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7 Fun Ways to Teach Teens Job-Readiness Skills
It’s no secret that we want our teens to be successful and reach their fullest potential. One way we can make this a reality is by adequately preparing our sons and daughters for the real world through helping them learn job-readiness skills.
In fact, teens do need “soft skills” or job-readiness skills to ensure success. These skills are personal characteristics that help teens function individually or within group settings and range anywhere from motivation, confidence, flexibility, teamwork, negotiation, respect, responsibility, and more.
When it comes to teens and working, understanding and using these life skills can make all the difference between thriving and failure. Afterall, a teen will not have a good experience if they can’t show up on time, speak for themselves, get along well with others, and be respectful.
Thankfully, with a little proactive coaching and guidance, we can ensure our teens have a positive experience and make a good impression.
To prepare teens for the workforce, we have compiled the following list of seven fun activities to teach your teen job-readiness skills:
Practice for interviews.
Help a teen prepare for interviews by talking about the importance of appropriate clothing, sitting properly, good handshakes, powering down their phones, maintaining eye contact, and finally, answering questions. Hold mock interviews and ask common questions that require the teen to talk about himself in a positive light. Many people, just not teens, have a hard time highlighting their strengths and positive attributes.
Teach them etiquette and manners, culminating with a celebratory meal.
Teach kids basic etiquette and manners to help them succeed in any job. Instruct them on the appropriate ways to greet people, maintain eye contact, say “please” and “thank you”, chew with their mouth closed, silence devices during conversations, and more. After mastering basic etiquette, treat the teen to a meal at a nice restaurant to put these skills to work.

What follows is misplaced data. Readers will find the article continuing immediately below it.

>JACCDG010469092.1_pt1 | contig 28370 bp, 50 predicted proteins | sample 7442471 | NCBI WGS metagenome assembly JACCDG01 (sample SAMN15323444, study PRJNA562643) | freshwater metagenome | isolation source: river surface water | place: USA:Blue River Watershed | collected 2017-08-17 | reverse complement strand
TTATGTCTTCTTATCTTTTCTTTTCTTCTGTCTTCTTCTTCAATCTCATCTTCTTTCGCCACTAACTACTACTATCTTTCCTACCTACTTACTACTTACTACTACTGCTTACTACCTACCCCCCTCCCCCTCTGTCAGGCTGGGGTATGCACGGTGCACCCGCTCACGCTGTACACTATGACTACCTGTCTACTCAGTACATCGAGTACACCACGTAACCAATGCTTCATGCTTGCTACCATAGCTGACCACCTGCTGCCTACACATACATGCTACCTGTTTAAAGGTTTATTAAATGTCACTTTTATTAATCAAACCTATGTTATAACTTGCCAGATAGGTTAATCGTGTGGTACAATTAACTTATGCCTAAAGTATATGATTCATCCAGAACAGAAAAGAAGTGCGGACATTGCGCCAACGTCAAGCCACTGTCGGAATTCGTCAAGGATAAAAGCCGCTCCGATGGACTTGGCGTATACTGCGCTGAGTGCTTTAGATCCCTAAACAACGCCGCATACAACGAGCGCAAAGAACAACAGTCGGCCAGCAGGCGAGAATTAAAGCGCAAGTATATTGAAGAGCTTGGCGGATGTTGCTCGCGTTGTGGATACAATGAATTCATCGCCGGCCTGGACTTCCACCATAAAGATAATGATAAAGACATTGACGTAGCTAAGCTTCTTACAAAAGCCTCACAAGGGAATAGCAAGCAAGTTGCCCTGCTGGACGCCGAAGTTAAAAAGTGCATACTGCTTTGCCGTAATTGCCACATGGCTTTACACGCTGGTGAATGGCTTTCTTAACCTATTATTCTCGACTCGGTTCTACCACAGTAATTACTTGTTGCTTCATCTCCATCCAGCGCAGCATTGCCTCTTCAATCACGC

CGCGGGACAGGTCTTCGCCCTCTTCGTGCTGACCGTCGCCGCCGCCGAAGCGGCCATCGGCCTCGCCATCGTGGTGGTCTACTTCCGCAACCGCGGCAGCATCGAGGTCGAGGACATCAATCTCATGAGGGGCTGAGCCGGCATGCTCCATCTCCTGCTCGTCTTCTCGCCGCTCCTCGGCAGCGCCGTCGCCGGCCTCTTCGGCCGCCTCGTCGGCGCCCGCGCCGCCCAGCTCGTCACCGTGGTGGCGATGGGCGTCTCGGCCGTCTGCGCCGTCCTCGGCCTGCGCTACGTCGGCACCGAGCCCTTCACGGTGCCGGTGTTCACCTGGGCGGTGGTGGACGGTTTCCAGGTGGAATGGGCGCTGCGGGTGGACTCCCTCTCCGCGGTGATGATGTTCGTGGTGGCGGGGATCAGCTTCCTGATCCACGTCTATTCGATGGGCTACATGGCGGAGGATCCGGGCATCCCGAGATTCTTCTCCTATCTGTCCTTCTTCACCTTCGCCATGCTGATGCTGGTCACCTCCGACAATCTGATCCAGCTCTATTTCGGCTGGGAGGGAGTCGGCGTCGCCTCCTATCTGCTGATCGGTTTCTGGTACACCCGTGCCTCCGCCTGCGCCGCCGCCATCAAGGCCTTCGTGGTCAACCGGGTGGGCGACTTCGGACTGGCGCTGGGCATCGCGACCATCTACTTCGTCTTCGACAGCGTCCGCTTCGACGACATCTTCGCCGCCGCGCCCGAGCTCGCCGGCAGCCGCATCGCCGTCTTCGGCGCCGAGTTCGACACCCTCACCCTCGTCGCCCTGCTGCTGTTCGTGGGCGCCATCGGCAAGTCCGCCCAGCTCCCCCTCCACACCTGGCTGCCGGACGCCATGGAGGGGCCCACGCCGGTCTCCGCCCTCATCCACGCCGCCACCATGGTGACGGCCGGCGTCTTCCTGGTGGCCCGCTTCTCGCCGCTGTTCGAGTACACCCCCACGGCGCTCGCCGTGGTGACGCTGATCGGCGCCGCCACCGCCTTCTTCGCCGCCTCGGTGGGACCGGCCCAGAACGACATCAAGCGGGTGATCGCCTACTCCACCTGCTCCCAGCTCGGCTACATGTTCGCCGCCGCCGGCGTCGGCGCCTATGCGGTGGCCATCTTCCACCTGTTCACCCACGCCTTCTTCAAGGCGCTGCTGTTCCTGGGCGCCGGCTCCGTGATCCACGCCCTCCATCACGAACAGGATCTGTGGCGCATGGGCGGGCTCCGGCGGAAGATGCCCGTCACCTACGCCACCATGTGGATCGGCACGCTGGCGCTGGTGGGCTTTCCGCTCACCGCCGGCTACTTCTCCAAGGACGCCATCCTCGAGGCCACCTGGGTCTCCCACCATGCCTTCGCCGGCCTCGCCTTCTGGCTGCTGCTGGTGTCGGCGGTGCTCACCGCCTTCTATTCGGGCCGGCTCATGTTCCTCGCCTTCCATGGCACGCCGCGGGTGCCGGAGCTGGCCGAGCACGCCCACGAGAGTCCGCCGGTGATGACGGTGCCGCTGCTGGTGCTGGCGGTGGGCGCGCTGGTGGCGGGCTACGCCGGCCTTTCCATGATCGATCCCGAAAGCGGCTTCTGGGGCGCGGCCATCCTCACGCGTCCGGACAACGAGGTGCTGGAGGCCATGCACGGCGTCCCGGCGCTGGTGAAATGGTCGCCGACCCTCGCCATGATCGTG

Review their digital footprint and social media accounts.
Employers and even colleges are known to check out a potential recruit’s social media and online activity. Recent data shows that 44 percent of Human Resource professionals acknowledge that a person’s public social media profile provides relevant information about how a person will perform on the job and 36 percent of businesses have disqualified someone based solely on their social media profile or an online search. Help your teen by monitoring their social media use in general. Encourage them to clean up their digital footprint to remove any potentially offensive or inappropriate material. Plus, it’s a fun way to revisit memories and stylize our accounts to reflect who we are as a person today.
Listen and repeat.
A needed skill for any employee is to be able to hear and actually listen to their employer. Help teens strengthen their listening skills by playing a game where you carefully listen and then repeat what another person is saying. It takes practice and concentration to clear our minds so we can focus on what our partner is really saying. This one-on-one activity is a great way to develop listening skills, communication, and respect.
Complete a time-management challenge.
Give teens a jump on time-management and critical thinking skills with practice. On a piece of paper, give a list of tasks to finish within 10 minutes. For example, do 25 jumping jacks for 5 points, give nicknames to family members for 15 points, form a conga line around the room for 5 points, and so on. Make sure you list enough tasks that will take more than 10 minutes to complete. Then, encourage your teen to get as many points as possible within 10 minutes. Add up the points and ask about how they made their decisions, determined each task’s value, and what they learned.
Role play using “right way and wrong way” skits.
Choose a skill from the following list: communication, teamwork, problem-solving, critical thinking, time management, respect, interviews, responsibility, listening, confidence, networking, stress management, presentation skills, patience, and other reasonably necessary job skills. Have them explain and model their skill two ways: once the “right” way and once the “wrong” way. This will help them know what behaviors on the job are social acceptable.
Working together, or in a small group, challenge your teen to a no-hands cup stacking task.
Each person should take one rubber band and tie on several strings. Each person will pick up one of the strings and use this device to pick up cups, move them, and stack them into a pyramid. The trick is to pull the rubber band apart and then allow it to come back together over the cups. Encourage your teen to communicate and keep working until you have completed the challenge.